FUNDAMENTALS OF SHOOTING
SEE OUR LESSON ON THE
Fundamentals of Shooting and Aiming
(Introduction to Aiming, The Quality of the Handgun, Length of the Barrel, The Quality of the Ammunition, Ammo Type, Accuracy in Bullet Calibers, Weight of the Bullet, AIMING: Dominant Eye, Eyesight of the Shooter, Sight Alignment, Front & Rear Sights, 10 Bad habits in Aiming)
Quick view of AIMING:
Aiming a gun to have bullets hit a target where you intend is not as simple as it sounds. There are numerous components that enter into that equation:
- The quality of the gun and length of the barrel.
- The quality of the ammunition and type.
- The weight of the bullet.
- The distance the bullet must travel to the target.
- The type of sights on the gun.
- The eyesight of the shooter, especially with prescription lenses and the type.
- The use of prescription “Progressive” lenses – no lines defining the prescriptions.
- The grip used by the shooter.
- The stance or sitting position of the shooter.
- The breath control of the shooter.
- Exterior distractions to the shooter.
Quality of the Gun and Length of the Barrel
The quality of the gun is critical in shooting accuracy. Obviously, a well-engineered and finely-crafted gun will be far more accurate than a cheaper clone. A Colt Single-six will be more accurate than a foreign clone. A SIG pistol will be far more accurate than a foreign knock-off. A Smith & Wesson revolver will be far more accurate than a foreign knock-off. It’s that simple – you usually get what you pay for. Don’t buy cheap guns! Wait till you can buy a great one! Many used guns are better value than cheap new ones too! (Review the inspection procedures for used guns on this website!)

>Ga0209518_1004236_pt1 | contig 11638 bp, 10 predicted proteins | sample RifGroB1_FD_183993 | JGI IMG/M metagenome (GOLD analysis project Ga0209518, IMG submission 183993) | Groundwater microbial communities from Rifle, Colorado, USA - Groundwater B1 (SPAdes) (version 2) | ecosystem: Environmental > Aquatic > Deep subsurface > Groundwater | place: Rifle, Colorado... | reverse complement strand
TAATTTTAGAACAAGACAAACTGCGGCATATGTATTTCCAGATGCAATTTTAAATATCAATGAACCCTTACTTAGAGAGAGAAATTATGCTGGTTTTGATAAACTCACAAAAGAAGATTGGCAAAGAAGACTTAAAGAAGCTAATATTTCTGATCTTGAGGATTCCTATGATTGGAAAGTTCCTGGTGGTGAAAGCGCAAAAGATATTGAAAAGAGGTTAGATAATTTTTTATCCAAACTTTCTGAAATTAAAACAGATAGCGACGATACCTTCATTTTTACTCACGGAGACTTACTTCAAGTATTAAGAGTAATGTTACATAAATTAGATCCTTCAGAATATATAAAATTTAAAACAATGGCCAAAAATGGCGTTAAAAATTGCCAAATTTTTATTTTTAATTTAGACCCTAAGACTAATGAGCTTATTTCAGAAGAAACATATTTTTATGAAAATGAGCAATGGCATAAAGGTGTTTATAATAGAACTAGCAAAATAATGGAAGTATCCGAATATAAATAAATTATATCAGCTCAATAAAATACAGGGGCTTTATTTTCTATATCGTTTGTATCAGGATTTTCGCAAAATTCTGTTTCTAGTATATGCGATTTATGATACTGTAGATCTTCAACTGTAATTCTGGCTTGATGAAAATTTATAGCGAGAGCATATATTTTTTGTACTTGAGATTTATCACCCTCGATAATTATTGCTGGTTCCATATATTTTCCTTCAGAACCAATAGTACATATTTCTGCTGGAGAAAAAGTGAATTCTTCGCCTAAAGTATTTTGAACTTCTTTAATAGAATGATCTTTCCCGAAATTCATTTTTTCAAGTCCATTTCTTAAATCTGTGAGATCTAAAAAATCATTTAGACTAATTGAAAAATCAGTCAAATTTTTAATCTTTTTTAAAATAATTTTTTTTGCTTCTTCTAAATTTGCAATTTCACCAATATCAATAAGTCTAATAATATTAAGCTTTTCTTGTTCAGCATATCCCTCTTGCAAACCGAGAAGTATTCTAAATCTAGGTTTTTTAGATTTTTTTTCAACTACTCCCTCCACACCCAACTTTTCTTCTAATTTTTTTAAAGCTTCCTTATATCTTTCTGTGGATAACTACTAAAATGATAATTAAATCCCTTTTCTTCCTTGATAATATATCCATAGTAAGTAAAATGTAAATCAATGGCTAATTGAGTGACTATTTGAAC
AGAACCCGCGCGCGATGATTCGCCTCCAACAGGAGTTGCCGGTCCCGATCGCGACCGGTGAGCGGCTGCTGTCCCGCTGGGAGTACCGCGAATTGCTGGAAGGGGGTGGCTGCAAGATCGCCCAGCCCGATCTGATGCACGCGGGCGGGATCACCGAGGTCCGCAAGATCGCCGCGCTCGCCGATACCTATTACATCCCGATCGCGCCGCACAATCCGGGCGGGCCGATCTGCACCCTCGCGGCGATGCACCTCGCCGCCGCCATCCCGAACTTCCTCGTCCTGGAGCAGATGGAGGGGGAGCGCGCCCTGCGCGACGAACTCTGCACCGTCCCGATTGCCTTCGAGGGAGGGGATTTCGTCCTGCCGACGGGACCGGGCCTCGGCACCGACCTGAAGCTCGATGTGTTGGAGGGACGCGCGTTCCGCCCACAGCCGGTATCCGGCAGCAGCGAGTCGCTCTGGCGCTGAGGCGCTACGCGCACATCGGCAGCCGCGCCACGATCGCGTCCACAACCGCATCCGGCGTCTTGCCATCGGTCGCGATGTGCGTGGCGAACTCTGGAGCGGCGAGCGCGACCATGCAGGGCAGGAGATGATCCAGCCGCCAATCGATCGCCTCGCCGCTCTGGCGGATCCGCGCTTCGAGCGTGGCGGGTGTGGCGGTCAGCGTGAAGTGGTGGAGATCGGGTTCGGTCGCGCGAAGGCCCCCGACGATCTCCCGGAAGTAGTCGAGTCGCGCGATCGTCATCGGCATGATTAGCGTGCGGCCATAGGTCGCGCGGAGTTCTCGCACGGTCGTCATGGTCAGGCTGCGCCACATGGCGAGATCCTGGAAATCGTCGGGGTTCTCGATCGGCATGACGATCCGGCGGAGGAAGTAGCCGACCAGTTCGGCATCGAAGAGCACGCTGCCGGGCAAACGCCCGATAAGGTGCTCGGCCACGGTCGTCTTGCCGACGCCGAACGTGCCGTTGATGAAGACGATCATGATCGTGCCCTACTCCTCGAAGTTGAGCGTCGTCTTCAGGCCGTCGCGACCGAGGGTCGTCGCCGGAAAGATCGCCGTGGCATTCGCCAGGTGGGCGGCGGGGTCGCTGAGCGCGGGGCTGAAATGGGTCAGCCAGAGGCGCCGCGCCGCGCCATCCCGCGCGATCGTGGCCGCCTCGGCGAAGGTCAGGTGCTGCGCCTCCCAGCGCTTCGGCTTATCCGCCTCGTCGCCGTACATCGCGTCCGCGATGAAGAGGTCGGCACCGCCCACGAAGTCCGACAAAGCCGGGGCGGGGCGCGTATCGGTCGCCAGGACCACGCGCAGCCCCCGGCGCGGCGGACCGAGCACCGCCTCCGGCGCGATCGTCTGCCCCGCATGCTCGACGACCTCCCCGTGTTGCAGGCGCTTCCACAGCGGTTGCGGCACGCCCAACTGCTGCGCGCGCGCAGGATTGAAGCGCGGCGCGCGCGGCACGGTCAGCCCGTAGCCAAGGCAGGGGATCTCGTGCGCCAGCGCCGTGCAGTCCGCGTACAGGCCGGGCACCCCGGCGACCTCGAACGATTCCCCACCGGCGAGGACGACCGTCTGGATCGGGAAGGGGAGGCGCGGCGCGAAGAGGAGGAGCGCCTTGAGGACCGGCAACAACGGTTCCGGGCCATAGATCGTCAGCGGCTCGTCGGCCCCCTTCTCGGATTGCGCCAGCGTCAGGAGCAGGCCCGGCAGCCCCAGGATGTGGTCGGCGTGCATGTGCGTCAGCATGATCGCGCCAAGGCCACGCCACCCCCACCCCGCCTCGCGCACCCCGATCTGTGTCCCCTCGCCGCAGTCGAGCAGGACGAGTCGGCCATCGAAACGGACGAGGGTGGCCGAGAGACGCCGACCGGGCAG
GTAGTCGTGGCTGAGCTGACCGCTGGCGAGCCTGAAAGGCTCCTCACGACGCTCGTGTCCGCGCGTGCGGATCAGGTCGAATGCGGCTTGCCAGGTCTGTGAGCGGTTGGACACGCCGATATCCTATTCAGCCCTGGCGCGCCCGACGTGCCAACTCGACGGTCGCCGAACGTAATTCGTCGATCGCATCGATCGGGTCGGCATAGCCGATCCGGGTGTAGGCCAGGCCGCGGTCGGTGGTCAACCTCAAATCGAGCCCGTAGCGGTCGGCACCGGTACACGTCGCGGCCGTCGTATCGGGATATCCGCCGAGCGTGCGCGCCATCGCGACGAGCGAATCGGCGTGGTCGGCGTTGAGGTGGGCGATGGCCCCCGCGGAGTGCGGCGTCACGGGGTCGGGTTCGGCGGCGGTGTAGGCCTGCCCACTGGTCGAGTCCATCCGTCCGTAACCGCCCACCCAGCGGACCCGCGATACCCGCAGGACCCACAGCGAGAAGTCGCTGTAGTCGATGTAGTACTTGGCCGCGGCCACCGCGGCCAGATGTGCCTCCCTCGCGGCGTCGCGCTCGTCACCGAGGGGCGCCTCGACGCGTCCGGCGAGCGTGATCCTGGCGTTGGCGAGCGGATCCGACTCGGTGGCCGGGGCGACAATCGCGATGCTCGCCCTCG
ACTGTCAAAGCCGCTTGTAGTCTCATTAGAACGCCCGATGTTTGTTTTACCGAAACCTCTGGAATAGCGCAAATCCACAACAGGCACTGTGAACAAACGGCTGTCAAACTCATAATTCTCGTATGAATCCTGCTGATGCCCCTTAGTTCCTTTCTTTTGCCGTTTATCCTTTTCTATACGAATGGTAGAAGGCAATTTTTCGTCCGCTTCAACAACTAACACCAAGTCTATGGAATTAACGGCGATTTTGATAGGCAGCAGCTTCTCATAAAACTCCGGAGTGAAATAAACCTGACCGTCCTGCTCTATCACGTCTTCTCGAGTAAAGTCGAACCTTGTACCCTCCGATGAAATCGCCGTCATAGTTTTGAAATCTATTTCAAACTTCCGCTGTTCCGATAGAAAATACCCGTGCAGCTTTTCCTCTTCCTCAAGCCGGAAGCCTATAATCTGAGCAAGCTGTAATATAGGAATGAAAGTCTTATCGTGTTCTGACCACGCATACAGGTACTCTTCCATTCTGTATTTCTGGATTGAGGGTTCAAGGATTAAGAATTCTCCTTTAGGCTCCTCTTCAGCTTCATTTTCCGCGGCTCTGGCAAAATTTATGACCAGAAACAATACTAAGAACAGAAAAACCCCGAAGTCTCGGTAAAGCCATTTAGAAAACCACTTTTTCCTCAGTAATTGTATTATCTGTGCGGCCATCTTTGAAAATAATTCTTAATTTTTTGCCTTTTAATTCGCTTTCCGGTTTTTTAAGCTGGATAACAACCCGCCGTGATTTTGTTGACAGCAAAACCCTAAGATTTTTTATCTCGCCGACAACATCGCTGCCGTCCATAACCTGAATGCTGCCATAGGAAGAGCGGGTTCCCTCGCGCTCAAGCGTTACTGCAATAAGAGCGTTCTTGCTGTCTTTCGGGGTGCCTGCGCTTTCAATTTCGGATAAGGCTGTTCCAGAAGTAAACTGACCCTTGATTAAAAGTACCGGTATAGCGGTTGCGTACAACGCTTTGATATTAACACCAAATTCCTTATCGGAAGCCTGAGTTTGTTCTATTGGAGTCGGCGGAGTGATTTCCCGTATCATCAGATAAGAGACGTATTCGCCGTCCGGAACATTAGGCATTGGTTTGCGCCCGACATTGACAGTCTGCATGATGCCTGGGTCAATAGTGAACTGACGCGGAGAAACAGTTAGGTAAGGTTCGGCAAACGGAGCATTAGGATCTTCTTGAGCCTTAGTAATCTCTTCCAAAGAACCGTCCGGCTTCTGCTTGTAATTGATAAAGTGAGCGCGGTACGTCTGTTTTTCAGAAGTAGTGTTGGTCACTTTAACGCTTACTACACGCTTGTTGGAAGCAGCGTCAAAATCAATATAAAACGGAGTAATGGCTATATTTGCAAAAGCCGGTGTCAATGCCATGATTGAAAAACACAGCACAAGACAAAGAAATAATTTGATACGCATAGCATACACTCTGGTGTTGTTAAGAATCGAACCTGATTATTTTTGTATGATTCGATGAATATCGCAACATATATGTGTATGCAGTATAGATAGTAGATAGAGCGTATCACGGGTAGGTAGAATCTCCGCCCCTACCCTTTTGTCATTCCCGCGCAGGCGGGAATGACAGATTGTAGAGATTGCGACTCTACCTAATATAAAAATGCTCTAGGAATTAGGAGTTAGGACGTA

The length of the barrel makes a big difference in the accuracy of a gun. The longer the barrel the more accurate the shot. The length of the barrel may be dictated by the gun’s use however. The ideal length is six inches. Next would be four inches. Last would be two inches, a “snubby”. However, a snubby will not have adjustable sights and its real operational distance is limited to about twenty feet accurately. Snubbies also are very difficult to handle as they are made specifically for law enforcement back-up in emergencies or concealment. Most law enforcement duty guns have four inch barrels or slightly longer, but not six inches.
Most four and six inch barrel guns have adjustable rear sights, which is what you want. Most semi-autos however, do not have adjustable sights, which is something to consider when purchasing a gun. DON’T buy cheap semi-auto magazines! Buy factory magazines offered by the gun manufacturer.
The Quality of the Ammunition and Type
There is a big difference between ammunition cartridges from differing manufacturers. Buy the best you can afford from quality manufacturers, and be careful of foreign manufactured ammo. DON’T buy Chinese ammo! (See article on this website!) DON’T buy reloads unless they have been remanufactured by reputable sources who also supply new ammo. If you buy reloads, make sure they are first-run reloads and have not been reloaded several times. There also is a huge price difference between target ammo and self-defense ammo such as jacketed hollowpoints (“JHP”). These are really expensive for target shooting! Practice with target loads and then load the JHPs when you get home.